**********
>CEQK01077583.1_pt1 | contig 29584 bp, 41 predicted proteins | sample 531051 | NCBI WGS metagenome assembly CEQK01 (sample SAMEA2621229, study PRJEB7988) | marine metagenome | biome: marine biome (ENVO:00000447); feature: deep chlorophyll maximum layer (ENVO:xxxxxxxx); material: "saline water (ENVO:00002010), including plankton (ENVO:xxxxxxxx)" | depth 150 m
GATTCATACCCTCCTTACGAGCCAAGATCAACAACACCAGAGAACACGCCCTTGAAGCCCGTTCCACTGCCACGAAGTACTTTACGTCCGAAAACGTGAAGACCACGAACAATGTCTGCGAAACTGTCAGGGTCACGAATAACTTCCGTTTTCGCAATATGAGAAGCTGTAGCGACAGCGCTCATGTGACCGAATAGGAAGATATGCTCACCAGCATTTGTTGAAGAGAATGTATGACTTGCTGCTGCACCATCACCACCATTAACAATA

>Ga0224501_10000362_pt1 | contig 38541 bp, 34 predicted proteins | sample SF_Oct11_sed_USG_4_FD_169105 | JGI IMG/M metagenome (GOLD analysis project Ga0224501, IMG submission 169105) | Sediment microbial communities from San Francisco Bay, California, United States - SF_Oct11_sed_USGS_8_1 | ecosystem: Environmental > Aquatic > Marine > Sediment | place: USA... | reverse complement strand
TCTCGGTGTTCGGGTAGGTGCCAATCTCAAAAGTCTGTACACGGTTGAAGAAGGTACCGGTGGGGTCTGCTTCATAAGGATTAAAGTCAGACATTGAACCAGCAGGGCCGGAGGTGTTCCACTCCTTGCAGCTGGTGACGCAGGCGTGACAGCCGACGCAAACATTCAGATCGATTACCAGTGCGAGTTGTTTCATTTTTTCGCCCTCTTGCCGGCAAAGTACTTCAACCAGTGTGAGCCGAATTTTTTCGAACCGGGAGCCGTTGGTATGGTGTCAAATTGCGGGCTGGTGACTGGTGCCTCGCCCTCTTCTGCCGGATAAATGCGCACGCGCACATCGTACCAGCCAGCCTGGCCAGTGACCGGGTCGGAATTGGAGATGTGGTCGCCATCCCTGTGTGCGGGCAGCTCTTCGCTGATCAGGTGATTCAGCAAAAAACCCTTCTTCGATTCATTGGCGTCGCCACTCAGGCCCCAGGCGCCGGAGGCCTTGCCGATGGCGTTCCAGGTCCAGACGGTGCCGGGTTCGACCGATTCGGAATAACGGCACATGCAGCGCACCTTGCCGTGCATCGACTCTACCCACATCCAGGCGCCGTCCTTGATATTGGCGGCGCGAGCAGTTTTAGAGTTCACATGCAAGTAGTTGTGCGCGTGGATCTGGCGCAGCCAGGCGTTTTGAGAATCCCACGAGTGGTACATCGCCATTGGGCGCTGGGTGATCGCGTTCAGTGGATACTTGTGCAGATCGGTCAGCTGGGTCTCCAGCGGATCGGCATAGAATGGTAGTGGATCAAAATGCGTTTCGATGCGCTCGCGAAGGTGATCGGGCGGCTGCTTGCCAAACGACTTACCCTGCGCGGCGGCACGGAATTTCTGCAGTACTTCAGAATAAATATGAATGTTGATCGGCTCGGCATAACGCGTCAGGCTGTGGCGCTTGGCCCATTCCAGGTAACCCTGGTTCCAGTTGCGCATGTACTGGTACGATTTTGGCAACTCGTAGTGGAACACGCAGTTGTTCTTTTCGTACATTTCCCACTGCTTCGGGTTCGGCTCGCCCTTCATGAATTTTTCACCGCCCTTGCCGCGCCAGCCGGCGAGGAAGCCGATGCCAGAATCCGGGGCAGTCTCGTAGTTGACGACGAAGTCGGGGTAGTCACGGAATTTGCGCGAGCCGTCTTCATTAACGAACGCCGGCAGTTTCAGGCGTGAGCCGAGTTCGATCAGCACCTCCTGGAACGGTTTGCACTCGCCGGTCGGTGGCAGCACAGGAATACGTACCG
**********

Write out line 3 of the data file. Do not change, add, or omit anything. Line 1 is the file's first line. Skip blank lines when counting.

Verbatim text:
>Ga0224501_10000362_pt1 | contig 38541 bp, 34 predicted proteins | sample SF_Oct11_sed_USG_4_FD_169105 | JGI IMG/M metagenome (GOLD analysis project Ga0224501, IMG submission 169105) | Sediment microbial communities from San Francisco Bay, California, United States - SF_Oct11_sed_USGS_8_1 | ecosystem: Environmental > Aquatic > Marine > Sediment | place: USA... | reverse complement strand